Results 1 to 6 of 6

Math Help - Z-coordinate of centroid , centre of mass prob

  1. #1
    Senior Member Twig's Avatar
    Joined
    Mar 2008
    From
    Gothenburg
    Posts
    396

    Z-coordinate of centroid , centre of mass prob

    Hi!

    Problem: Determine the z-coordinate of the centroid of the solid generated by revolving the quarter-circular area thorugh 90 degress about the z-axis.

    Solution attempt:

    I tried to calculate the volume of the solid. I got it to be  \frac{\pi a^{3}}{24}(4+3\pi)

    I have some trouble setting up the sum of moments integral, that is  \int z_{c} \; dz = V\bar{z}

    I tried to use a horizontal strip as differential element:
    Witdh:  \sqrt{a^{2}-z^{2}}

    Height: dz

    Moment arm: z

    But I also need thickness, right? expressed in terms of z

    Thx!
    Attached Thumbnails Attached Thumbnails Z-coordinate of centroid , centre of mass prob-pic_08.jpg  
    Last edited by Twig; July 8th 2009 at 02:39 AM.
    Follow Math Help Forum on Facebook and Google+

  2. #2
    Super Member
    Joined
    Jan 2009
    Posts
    715
    First , calculate the numinator :  I = {\int\int\int}_{D} z dV

    Since it is uniform , we may neglect the density .

     I = \int_0^{\frac{\pi}{2}} \int_a^{2a} \frac{ 4a^2 - r^2 }{2}  rdr d\theta

     = \frac{\pi}{4} [ 2a^2r^2 - \frac{r^4}{4} ]_{a}^{2a}

     = \frac{\pi}{4} \frac{9a^4}{4}

     = \frac{9a^4 \pi }{16}


    Oh i made a mistake , i thought that is a part of a sphere ...

    The function should be  z = \sqrt{ a^2 -  ( r-a)^2}

    so  I = \frac{\pi}{4}[ \int_a^{2a} (a^2 r - r(r-a)^2) dr ]

     = \frac{\pi}{4} (a^4) [ \frac{11}{12} ]

     = \frac{ 11 \pi a^4 }{48}

    and  V = \frac{\pi}{4} [\int_a^{2a} \sqrt{ a^2 - (r-a)^2} rdr

    Sub  r-a = a\sin{\theta}  \implies

     V = \frac{\pi}{2} [ \int_0^{\frac{\pi}{2}} a^3 ( 1 + \sin{\theta}) \cos^2{\theta} d\theta ]

     = \frac{\pi}{2} (a^3) [\frac{\pi}{4} + \frac{1}{3} ]

     = \frac{a^3 \pi}{2} \frac{3\pi + 4}{12}

     = \frac{ a^3 \pi ( 3\pi + 4) }{24}

    So bar-z  = \frac{11a}{2(3\pi + 4)}
    Last edited by simplependulum; July 8th 2009 at 03:41 AM.
    Follow Math Help Forum on Facebook and Google+

  3. #3
    Senior Member Twig's Avatar
    Joined
    Mar 2008
    From
    Gothenburg
    Posts
    396
    I dont get it, did you change to polar coordinates? Why do yo multiply by another r?

    What is the moment arm?
    Follow Math Help Forum on Facebook and Google+

  4. #4
    MHF Contributor

    Joined
    Apr 2005
    Posts
    15,993
    Thanks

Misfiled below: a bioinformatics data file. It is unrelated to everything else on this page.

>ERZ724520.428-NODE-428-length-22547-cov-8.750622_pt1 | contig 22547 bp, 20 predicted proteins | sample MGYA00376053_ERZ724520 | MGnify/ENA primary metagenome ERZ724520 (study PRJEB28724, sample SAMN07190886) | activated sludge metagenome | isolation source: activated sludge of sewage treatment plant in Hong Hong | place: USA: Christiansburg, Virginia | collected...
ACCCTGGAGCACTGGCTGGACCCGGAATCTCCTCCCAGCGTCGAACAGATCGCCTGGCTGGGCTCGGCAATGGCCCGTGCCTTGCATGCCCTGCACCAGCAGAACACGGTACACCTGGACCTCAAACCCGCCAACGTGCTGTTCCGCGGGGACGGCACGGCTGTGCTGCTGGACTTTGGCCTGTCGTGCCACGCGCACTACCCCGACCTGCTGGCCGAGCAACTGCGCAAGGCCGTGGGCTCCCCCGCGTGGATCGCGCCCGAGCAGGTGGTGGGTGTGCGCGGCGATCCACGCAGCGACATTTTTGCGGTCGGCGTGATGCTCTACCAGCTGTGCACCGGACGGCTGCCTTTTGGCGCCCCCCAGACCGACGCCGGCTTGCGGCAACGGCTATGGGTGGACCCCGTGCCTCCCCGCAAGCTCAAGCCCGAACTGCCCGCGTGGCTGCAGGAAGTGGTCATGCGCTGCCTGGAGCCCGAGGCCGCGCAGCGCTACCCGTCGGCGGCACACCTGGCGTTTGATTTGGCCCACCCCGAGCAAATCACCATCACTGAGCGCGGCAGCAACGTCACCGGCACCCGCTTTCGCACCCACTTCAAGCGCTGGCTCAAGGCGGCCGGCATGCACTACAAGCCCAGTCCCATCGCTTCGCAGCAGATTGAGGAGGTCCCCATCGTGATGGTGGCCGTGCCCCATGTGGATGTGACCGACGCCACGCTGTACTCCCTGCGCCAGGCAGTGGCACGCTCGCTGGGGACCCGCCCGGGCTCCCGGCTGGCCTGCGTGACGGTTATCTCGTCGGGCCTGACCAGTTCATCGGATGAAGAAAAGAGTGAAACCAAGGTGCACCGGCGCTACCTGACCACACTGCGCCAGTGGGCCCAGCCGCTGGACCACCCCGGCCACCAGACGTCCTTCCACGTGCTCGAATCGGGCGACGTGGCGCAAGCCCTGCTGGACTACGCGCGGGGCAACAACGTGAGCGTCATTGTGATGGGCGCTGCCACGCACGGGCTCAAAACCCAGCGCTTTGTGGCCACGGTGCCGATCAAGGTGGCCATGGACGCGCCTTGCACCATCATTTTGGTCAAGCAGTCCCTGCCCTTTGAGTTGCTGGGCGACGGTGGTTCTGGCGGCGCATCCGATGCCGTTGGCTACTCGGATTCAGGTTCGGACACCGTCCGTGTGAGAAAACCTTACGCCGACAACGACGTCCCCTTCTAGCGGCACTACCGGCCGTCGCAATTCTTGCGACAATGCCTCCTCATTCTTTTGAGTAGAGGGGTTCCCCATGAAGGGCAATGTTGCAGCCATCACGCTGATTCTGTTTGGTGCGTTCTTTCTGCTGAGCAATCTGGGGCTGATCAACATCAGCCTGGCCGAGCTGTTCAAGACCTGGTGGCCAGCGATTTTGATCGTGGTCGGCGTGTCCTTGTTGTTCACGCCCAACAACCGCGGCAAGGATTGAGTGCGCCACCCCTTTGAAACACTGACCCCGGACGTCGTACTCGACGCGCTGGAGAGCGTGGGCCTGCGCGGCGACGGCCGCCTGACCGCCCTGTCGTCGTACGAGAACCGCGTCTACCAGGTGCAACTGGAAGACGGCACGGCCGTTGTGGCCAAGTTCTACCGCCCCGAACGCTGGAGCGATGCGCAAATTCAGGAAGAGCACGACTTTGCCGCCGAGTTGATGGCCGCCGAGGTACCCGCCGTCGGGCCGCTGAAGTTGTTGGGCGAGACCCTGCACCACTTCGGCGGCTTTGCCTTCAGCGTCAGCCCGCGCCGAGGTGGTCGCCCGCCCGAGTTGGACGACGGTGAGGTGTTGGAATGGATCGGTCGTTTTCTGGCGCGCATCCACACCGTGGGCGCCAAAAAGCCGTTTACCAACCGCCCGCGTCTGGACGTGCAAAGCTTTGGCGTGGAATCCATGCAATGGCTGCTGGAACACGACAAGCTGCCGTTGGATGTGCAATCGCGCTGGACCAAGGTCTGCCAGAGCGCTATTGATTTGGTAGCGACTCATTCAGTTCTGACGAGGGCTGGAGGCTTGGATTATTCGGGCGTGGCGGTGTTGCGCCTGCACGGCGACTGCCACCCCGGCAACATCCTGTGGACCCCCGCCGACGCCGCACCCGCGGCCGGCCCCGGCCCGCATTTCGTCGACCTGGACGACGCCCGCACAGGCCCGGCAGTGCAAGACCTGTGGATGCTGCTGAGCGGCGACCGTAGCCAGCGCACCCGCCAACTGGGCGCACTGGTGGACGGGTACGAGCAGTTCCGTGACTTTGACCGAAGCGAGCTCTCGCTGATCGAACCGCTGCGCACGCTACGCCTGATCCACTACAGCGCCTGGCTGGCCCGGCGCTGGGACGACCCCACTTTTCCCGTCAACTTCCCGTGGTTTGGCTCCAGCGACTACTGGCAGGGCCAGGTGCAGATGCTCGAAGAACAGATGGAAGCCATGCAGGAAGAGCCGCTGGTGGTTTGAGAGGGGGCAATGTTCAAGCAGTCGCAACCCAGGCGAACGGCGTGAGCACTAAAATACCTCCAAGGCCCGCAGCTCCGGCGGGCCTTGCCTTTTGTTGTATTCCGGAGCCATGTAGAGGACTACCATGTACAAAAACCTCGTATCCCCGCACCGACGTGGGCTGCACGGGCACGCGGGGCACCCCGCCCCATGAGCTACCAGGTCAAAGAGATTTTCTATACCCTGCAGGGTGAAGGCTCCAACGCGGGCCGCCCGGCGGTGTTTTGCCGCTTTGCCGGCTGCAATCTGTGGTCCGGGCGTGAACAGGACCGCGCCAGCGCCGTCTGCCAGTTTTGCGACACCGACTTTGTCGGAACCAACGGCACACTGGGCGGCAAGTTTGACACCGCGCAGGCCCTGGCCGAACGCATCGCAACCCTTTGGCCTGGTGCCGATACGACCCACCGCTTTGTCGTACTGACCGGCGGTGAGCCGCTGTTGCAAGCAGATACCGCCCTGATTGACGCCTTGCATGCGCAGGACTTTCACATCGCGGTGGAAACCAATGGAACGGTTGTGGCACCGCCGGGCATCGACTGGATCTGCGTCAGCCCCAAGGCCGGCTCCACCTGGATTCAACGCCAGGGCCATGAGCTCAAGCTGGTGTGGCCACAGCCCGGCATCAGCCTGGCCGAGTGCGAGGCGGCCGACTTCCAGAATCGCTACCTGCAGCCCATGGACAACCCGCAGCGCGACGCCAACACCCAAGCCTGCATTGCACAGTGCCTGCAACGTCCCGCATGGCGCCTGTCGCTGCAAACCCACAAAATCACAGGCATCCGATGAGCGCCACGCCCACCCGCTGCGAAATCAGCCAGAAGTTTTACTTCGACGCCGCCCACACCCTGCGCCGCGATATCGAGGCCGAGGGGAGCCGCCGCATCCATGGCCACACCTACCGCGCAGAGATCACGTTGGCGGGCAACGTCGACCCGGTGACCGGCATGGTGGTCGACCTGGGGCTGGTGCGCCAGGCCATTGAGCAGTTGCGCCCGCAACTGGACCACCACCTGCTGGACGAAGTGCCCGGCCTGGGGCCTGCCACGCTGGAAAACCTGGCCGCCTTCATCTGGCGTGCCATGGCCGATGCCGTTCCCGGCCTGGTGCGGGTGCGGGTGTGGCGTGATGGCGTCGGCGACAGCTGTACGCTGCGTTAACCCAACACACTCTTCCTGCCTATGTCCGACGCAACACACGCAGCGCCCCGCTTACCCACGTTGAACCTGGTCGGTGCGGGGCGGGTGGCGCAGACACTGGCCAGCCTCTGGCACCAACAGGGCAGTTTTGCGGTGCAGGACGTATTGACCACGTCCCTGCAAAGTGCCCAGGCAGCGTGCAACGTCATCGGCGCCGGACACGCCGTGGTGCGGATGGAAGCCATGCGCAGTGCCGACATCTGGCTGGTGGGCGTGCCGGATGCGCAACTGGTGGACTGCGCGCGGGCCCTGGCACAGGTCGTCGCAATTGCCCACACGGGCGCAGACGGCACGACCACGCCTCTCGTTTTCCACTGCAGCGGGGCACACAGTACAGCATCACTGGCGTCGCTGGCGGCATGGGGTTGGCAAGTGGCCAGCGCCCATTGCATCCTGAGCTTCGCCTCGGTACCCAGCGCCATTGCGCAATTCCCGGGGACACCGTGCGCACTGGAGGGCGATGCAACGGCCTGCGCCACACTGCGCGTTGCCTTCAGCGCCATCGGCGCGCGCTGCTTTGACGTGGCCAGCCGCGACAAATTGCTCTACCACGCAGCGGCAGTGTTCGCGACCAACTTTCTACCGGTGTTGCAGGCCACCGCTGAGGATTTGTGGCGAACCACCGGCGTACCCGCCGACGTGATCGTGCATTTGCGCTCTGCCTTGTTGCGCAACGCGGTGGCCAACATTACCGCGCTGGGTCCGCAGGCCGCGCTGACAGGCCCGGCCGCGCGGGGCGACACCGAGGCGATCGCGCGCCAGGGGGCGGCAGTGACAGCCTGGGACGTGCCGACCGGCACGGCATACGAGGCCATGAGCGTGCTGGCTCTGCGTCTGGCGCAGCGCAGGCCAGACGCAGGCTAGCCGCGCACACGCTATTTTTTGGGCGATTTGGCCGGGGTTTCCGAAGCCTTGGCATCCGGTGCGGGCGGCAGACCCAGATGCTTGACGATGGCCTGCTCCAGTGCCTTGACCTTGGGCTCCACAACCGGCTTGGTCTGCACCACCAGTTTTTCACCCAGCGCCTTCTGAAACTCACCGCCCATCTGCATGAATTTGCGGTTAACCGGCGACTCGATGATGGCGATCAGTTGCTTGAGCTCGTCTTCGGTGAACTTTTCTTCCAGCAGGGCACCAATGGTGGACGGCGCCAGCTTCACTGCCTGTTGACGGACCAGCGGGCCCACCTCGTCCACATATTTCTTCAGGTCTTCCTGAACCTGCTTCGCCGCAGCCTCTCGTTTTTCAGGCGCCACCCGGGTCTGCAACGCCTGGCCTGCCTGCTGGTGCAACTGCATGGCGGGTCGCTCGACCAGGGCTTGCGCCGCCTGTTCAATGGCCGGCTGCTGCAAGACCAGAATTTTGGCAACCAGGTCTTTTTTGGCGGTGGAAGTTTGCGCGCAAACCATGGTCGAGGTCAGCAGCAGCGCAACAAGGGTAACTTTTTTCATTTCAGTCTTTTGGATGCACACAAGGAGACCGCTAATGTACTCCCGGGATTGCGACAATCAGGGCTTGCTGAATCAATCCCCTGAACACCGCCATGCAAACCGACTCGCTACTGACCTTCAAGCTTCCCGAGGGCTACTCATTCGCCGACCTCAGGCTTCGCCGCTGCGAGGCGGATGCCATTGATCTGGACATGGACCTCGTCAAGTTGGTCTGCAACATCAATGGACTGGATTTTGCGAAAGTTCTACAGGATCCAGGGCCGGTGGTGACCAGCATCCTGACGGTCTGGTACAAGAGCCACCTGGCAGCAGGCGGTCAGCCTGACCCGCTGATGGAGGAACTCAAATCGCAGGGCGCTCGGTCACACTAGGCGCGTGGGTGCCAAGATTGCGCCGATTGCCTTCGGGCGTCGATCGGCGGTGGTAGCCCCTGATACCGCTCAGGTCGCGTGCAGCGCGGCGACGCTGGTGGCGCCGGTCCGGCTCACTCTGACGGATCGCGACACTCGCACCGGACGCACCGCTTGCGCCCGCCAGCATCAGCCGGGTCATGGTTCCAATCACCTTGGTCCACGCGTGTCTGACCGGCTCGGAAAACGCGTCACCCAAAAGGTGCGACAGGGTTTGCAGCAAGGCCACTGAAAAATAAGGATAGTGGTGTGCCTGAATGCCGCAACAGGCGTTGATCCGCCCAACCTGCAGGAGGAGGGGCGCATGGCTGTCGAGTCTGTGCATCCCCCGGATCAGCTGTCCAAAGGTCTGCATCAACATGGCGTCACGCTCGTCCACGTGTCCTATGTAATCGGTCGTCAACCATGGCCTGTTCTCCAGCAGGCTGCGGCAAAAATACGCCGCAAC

1653
    Quote Originally Posted by Twig View Post
    I dont get it, did you change to polar coordinates?
    Well, yes. The " r dr d\theta is kind of a tip off, don't you think? There is plenty of circular symmetry here so using polar coordinates is kind of obvious.
    Follow Math Help Forum on Facebook and Google+

  5. #5
    Senior Member Twig's Avatar
    Joined
    Mar 2008
    From
    Gothenburg
    Posts
    396
    Quote Originally Posted by HallsofIvy View Post
    Well, yes. The " r dr d\theta is kind of a tip off, don't you think? There is plenty of circular symmetry here so using polar coordinates is kind of obvious.

    Yes, true.

    z^{2}+(r-a)^{2}=a^{2} , it feels like he just changes x to r.

    I am with on the moment arm:  \frac{1}{2}\sqrt{a^{2}-(x-a)^{2}}

    Shoudlnt it work just integrating "as usual" without polar coordinates, even if polar will make it easier?

    What is wrong below?

    \int_{a}^{2a}\underbrace{\frac{1}{2}\sqrt{a^{2}-(x-a)^{2}}}_{z_{c}}\cdot \underbrace{\sqrt{a^{2}-(x-a)^{2}}}_{Height} \; dx

    I thought polar was x=r\cdot cos(\theta)
    Follow Math Help Forum on Facebook and Google+

  6. #6
    Super Member
    Joined
    Jan 2009
    Posts
    715
    Quote Originally Posted by Twig View Post
    Yes, true.

    z^{2}+(r-a)^{2}=a^{2} , it feels like he just changes x to r.

    I am with on the moment arm:  \frac{1}{2}\sqrt{a^{2}-(x-a)^{2}}

    Shoudlnt it work just integrating "as usual" without polar coordinates, even if polar will make it easier?

    What is wrong below?

    \int_{a}^{2a}\underbrace{\frac{1}{2}\sqrt{a^{2}-(x-a)^{2}}}_{z_{c}}\cdot \underbrace{\sqrt{a^{2}-(x-a)^{2}}}_{Height} \; dx

    I thought polar was x=r\cdot cos(\theta)
    I think  \int_a^{2a} \sqrt{ a^2 - (x-a)^2 } ^2 ~dx is equal to the moment sum of circular plate with radius a and center (a,0)

     \int\int z dzdL ~~ and  \int\int\int z dz dA
    are actually different .

    The moment sum of the required solid is
     {\int \int \int}_D  z dz dA
    The reason using polar co. is for convenient calculation  dA = rdrd\theta

    So the moment sum is also equal to

     {\int \int \int}_D z dz (rdrd\theta)  D = [ (\theta,r,z) \in {\mathbb{R}}^3 |0 \leq z \leq \sqrt{a^2 - (r-a)^2 } , a \leq r \leq  2a , 0 \leq \theta \leq \frac{\pi}{2}]
    Last edited by simplependulum; July 8th 2009 at 08:50 PM.
    Follow Math Help Forum on Facebook and Google+

Similar Math Help Forum Discussions

  1. centre of mass
    Posted in the Math Topics Forum
    Replies: 0
    Last Post: October 25th 2010, 05:45 AM
  2. centre of mass questions
    Posted in the Advanced Applied Math Forum
    Replies: 1
    Last Post: August 9th 2010, 10:52 AM
  3. Centre of mass
    Posted in the Calculus Forum
    Replies: 1
    Last Post: March 7th 2010, 12:00 PM
  4. Centre of mass problem
    Posted in the Calculus Forum
    Replies: 4
    Last Post: June 1st 2009, 04:23 AM
  5. Centre of mass
    Posted in the Calculus Forum
    Replies: 6
    Last Post: February 17th 2008, 10:31 AM

Search Tags


/mathhelpforum @mathhelpforum